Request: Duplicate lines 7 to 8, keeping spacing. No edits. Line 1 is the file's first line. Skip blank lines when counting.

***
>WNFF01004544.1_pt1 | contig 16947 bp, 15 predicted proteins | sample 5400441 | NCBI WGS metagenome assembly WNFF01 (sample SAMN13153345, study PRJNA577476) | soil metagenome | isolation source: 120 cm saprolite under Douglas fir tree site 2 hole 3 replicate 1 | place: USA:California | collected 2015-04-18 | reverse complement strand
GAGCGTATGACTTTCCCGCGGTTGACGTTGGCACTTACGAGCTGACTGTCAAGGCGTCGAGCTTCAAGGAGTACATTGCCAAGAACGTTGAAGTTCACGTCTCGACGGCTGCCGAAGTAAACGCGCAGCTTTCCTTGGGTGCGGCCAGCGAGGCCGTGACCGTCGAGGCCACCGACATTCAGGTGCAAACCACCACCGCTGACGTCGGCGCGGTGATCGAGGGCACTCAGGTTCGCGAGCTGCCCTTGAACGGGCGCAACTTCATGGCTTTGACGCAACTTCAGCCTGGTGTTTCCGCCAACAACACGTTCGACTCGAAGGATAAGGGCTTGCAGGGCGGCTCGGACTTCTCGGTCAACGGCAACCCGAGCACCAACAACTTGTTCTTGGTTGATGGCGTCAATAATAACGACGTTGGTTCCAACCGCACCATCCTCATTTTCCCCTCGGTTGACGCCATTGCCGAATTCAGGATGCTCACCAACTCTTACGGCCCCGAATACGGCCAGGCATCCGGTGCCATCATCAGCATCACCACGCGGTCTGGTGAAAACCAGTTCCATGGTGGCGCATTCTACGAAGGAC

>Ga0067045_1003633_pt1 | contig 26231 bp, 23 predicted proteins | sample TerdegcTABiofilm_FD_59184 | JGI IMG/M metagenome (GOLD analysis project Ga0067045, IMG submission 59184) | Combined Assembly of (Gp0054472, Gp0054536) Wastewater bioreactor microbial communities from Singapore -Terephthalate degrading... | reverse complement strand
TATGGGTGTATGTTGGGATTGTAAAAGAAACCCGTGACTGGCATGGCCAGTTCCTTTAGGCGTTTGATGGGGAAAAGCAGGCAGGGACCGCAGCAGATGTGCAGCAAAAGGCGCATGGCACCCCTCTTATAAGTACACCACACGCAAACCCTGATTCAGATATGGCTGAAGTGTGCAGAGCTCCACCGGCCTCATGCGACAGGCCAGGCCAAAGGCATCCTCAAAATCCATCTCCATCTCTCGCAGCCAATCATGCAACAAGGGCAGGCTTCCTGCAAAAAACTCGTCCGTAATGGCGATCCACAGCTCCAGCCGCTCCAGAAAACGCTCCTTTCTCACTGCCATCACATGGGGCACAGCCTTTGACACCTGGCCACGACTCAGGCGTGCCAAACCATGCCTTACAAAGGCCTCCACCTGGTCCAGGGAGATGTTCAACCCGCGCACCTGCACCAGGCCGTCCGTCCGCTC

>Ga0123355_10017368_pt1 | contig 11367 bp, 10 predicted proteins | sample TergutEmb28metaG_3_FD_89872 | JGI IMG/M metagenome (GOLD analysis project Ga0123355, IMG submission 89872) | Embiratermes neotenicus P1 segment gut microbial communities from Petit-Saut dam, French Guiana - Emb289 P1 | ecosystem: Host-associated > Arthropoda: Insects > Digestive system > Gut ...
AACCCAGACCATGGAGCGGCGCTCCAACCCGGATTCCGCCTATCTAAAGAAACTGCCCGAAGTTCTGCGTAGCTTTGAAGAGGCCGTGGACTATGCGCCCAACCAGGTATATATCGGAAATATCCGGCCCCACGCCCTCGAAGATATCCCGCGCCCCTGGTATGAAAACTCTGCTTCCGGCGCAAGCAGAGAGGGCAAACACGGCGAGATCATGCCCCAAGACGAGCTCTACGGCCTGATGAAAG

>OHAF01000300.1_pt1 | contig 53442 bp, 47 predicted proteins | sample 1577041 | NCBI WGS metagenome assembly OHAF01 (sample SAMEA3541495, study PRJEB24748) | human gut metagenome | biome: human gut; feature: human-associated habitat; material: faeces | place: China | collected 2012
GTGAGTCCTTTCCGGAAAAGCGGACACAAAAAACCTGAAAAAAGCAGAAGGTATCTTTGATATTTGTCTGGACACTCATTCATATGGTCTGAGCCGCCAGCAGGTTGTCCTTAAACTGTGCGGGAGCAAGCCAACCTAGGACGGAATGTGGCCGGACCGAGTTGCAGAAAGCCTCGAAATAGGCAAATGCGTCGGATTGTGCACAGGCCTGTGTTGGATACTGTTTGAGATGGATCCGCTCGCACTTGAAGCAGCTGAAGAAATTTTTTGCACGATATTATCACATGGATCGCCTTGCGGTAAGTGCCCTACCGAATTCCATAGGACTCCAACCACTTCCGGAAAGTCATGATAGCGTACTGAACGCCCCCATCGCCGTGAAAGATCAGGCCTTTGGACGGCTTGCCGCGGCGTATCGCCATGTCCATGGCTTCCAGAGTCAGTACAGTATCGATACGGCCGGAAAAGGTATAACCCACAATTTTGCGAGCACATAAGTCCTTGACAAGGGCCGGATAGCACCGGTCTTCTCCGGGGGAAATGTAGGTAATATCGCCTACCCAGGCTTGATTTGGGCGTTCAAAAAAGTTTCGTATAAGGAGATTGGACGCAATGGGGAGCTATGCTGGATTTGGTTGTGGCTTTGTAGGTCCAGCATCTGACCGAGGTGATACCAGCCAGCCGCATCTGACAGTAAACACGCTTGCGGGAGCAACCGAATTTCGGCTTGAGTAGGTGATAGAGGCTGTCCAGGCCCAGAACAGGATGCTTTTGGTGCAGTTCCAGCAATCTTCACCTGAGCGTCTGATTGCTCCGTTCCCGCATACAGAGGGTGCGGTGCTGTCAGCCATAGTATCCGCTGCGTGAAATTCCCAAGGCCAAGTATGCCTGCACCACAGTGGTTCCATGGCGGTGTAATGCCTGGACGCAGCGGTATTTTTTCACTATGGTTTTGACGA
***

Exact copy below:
>OHAF01000300.1_pt1 | contig 53442 bp, 47 predicted proteins | sample 1577041 | NCBI WGS metagenome assembly OHAF01 (sample SAMEA3541495, study PRJEB24748) | human gut metagenome | biome: human gut; feature: human-associated habitat; material: faeces | place: China | collected 2012
GTGAGTCCTTTCCGGAAAAGCGGACACAAAAAACCTGAAAAAAGCAGAAGGTATCTTTGATATTTGTCTGGACACTCATTCATATGGTCTGAGCCGCCAGCAGGTTGTCCTTAAACTGTGCGGGAGCAAGCCAACCTAGGACGGAATGTGGCCGGACCGAGTTGCAGAAAGCCTCGAAATAGGCAAATGCGTCGGATTGTGCACAGGCCTGTGTTGGATACTGTTTGAGATGGATCCGCTCGCACTTGAAGCAGCTGAAGAAATTTTTTGCACGATATTATCACATGGATCGCCTTGCGGTAAGTGCCCTACCGAATTCCATAGGACTCCAACCACTTCCGGAAAGTCATGATAGCGTACTGAACGCCCCCATCGCCGTGAAAGATCAGGCCTTTGGACGGCTTGCCGCGGCGTATCGCCATGTCCATGGCTTCCAGAGTCAGTACAGTATCGATACGGCCGGAAAAGGTATAACCCACAATTTTGCGAGCACATAAGTCCTTGACAAGGGCCGGATAGCACCGGTCTTCTCCGGGGGAAATGTAGGTAATATCGCCTACCCAGGCTTGATTTGGGCGTTCAAAAAAGTTTCGTATAAGGAGATTGGACGCAATGGGGAGCTATGCTGGATTTGGTTGTGGCTTTGTAGGTCCAGCATCTGACCGAGGTGATACCAGCCAGCCGCATCTGACAGTAAACACGCTTGCGGGAGCAACCGAATTTCGGCTTGAGTAGGTGATAGAGGCTGTCCAGGCCCAGAACAGGATGCTTTTGGTGCAGTTCCAGCAATCTTCACCTGAGCGTCTGATTGCTCCGTTCCCGCATACAGAGGGTGCGGTGCTGTCAGCCATAGTATCCGCTGCGTGAAATTCCCAAGGCCAAGTATGCCTGCACCACAGTGGTTCCATGGCGGTGTAATGCCTGGACGCAGCGGTATTTTTTCACTATGGTTTTGACGA